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Sailors who survived the sinking of the USS Indianapolis on July 30, 1945, lie on the deck of the USS Bassett after being rescured.

Sailors who survived the sinking of the USS Indianapolis on July 30, 1945, lie on the deck of the USS Bassett after being rescured. (U.S. Navy)

USS Indianapolis rests in waters near Mare Island Navy Yard, Calif., July 10, 1945.

USS Indianapolis rests in waters near Mare Island Navy Yard, Calif., July 10, 1945. (U.S. National Archives)

The Navy has finally resolved the fates of 13 sailors aboard the USS Indianapolis, nearly 77 years after they disappeared in the Pacific Ocean.

A Japanese torpedo sank the Indianapolis in July 1945 after the cruiser had completed a secret mission that was key to ending World War II.

Almost 900 sailors lost their lives by the end of the crew’s ordeal, the greatest loss of life on a single ship in the history of the U.S. Navy.

On Thursday, the Navy Casualty Office officially changed the status of 13 sailors who died as a result of the attack from “unaccounted for” to “buried at sea.”

The change comes after extensive research by the Naval History and Heritage Command, Navy Casualty Office, the USS Indianapolis Survivors Association, the USS Indianapolis Legacy Organization, and the Chief Rick Stone and Family Charitable Foundation, the Navy said in a news release Thursday.

“Due to administrative errors, many Sailors who were recovered from the ocean and buried at sea from responding vessels were misclassified as ‘missing in action’ or ‘unaccounted for,” the Navy said.

The Indianapolis and its crew of 1,195 delivered to the island of Tinian key components for what would be the first atomic bomb used in warfare.

The B-29 bomber Enola Gay dropped the bomb, dubbed Little Boy, on Hiroshima, Japan, on Aug. 6, 1945.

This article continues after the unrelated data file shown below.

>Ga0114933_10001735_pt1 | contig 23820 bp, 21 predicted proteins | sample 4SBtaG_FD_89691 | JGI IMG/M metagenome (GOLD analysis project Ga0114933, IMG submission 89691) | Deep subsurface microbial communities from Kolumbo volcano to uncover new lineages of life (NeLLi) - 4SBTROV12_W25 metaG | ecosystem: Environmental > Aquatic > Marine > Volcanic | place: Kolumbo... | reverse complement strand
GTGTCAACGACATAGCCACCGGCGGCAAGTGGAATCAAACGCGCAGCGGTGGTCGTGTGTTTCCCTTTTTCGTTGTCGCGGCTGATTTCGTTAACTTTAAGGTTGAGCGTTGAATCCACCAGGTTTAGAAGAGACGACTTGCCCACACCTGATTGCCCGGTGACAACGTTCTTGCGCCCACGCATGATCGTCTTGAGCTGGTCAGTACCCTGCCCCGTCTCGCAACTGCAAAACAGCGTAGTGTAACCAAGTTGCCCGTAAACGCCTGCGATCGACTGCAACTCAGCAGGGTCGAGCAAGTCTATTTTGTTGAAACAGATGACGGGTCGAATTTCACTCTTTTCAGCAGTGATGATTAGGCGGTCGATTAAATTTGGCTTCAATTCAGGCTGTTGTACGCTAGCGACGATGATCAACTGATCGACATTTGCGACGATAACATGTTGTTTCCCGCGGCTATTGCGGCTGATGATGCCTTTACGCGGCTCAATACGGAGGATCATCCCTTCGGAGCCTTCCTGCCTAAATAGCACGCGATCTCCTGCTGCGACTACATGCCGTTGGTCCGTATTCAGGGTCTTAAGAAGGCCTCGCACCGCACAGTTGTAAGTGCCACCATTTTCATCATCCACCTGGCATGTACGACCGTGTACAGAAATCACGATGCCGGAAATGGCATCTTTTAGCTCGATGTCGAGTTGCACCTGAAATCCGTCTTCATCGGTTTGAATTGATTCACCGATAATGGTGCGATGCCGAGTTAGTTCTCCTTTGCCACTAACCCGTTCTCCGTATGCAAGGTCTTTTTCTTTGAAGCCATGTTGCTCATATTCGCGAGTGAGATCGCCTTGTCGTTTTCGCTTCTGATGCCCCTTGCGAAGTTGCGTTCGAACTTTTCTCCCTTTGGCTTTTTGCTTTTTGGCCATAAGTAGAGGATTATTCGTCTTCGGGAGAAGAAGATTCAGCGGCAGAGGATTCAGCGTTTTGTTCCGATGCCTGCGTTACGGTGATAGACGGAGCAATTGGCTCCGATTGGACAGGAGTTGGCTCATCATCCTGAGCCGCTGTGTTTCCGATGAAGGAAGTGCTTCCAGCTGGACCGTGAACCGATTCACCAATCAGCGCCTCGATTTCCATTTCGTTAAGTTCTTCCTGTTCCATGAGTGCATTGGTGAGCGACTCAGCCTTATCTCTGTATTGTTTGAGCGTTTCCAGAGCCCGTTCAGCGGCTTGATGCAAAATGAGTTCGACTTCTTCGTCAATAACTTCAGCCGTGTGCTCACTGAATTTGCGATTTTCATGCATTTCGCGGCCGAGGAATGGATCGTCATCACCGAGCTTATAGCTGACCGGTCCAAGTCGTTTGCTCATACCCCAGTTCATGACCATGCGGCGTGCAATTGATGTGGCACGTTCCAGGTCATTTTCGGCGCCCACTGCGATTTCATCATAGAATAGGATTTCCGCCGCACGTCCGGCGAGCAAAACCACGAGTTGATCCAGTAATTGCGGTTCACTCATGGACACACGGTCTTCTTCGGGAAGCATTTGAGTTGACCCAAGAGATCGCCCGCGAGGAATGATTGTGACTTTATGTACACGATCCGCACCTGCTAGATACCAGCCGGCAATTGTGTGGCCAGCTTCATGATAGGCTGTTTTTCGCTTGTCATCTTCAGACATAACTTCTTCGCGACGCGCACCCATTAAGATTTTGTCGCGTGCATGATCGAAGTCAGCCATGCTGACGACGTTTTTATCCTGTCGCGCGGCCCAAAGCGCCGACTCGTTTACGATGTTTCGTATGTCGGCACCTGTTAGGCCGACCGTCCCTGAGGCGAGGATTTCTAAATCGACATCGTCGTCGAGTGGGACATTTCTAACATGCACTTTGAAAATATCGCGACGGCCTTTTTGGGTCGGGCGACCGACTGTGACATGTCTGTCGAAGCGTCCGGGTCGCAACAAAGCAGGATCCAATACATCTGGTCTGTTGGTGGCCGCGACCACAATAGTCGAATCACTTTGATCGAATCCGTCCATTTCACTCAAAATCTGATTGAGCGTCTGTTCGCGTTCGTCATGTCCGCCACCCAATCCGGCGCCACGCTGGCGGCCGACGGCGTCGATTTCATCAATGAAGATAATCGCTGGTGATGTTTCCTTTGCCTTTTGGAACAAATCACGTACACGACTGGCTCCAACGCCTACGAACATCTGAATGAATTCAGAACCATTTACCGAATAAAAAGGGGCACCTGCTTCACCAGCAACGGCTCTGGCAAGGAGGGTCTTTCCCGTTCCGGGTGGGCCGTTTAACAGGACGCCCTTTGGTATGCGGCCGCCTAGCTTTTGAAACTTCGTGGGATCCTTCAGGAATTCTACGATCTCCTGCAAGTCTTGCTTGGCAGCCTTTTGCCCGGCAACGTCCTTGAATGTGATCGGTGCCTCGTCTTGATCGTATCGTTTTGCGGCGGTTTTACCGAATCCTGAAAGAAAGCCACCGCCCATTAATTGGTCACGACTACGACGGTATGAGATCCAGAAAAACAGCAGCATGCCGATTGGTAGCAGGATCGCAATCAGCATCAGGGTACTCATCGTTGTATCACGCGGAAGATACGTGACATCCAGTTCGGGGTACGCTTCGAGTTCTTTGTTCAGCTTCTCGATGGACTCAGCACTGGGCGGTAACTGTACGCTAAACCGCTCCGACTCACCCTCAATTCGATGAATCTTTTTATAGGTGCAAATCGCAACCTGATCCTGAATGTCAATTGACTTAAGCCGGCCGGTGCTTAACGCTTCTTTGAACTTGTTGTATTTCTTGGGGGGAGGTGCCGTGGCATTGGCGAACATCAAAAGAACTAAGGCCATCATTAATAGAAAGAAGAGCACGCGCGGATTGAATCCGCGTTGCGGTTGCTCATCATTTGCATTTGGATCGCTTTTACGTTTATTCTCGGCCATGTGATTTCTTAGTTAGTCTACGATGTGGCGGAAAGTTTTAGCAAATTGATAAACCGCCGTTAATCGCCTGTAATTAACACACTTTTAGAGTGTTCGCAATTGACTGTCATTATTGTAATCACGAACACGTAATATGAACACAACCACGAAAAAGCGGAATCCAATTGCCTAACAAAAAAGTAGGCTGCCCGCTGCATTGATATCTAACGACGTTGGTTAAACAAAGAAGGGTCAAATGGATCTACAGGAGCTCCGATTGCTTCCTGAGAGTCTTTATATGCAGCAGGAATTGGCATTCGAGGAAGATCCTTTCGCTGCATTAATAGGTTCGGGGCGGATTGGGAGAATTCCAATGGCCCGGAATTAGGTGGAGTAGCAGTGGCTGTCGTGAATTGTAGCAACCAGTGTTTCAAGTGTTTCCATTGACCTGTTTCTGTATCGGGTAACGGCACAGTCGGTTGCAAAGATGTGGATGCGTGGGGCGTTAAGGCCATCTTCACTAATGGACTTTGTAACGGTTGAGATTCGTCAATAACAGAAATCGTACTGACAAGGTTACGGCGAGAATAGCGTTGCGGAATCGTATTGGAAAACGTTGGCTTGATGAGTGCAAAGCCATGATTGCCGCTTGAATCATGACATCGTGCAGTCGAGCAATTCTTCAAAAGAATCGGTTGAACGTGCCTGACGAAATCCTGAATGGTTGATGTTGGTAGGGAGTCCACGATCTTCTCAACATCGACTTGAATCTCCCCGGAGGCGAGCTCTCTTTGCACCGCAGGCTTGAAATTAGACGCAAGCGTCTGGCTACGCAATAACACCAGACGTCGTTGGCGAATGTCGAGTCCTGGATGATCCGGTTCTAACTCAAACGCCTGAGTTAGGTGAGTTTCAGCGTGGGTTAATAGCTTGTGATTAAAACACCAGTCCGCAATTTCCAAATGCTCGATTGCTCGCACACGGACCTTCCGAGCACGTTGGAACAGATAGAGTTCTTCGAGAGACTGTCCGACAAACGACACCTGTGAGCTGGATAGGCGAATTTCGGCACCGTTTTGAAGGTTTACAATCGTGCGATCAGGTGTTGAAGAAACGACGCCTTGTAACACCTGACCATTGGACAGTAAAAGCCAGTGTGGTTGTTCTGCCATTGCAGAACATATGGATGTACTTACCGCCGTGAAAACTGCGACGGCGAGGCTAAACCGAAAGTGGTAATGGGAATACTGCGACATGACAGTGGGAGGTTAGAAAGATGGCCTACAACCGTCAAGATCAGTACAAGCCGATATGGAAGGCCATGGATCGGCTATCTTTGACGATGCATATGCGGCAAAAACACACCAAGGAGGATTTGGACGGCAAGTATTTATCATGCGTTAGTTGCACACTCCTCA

With its delivery completed, the Indianapolis was heading toward the Philippines on July 30 when a Japanese submarine torpedoed the 600-foot-long ship, which sank in roughly 12 minutes with 300 men still aboard. The Navy did not learn of the sinking for four days.

The 890 sailors who were set adrift fared only a little better than those trapped below.

Shark attacks, dehydration and hypothermia winnowed the number to just 316 by the time rescuers arrived.

The Chief Rick Stone and Family Charitable Foundation located documentation confirming that the status of 13 of the ship’s sailors had been misclassified, the Navy said.

The sailors are:

• Seaman 1st Class George Stanley Abbott, Bedford, Ky.

• Seaman 2nd Class Eugene Clifford Batson, Kansas City, Kan.

• Gunner’s Mate 1st Class William Alexander Haynes, Homedale, Idaho

• Seaman 2nd Class Albert Raymond Kelly, Cleveland, Ohio

• Seaman 1st Class Albert Davis Lundgren, Washington, D.C.

• Fireman 1st Class Ollie McHone, Mars Hill, Ark.

• Seaman 2nd Class George David Payne, Grand Rapids, Mich.

• Storekeeper 3rd Class Alvin Wilder Rahn, Hamlet, N.C.

• Ship’s Cook 3rd Class Jose Antonio Saenz, Edinburg, Texas

• Coxswain Charles Byrd Sparks, Birmingham, Ala.

• Radioman 2nd Class Joseph Mason Strain, Creston, Iowa

• SSML3 Angelo Anthony Sudano, Niles, Ohio

• Gunner’s Mate 3rd Class Floyd Ralph Wolfe, Turner, Ore.

William Baxter, a nephew of Floyd Wolfe, was notified of the change of status on April 26, the Navy said.

Baxter, of Okatie, S.C., said in the news release that he was too young to know his uncle but that it was “nice to finally have some closure on what actually happened.”

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Wyatt Olson is based in the Honolulu bureau, where he has reported on military and security issues in the Indo-Pacific since 2014. He was Stars and Stripes’ roving Pacific reporter from 2011-2013 while based in Tokyo. He was a freelance writer and journalism teacher in China from 2006-2009.
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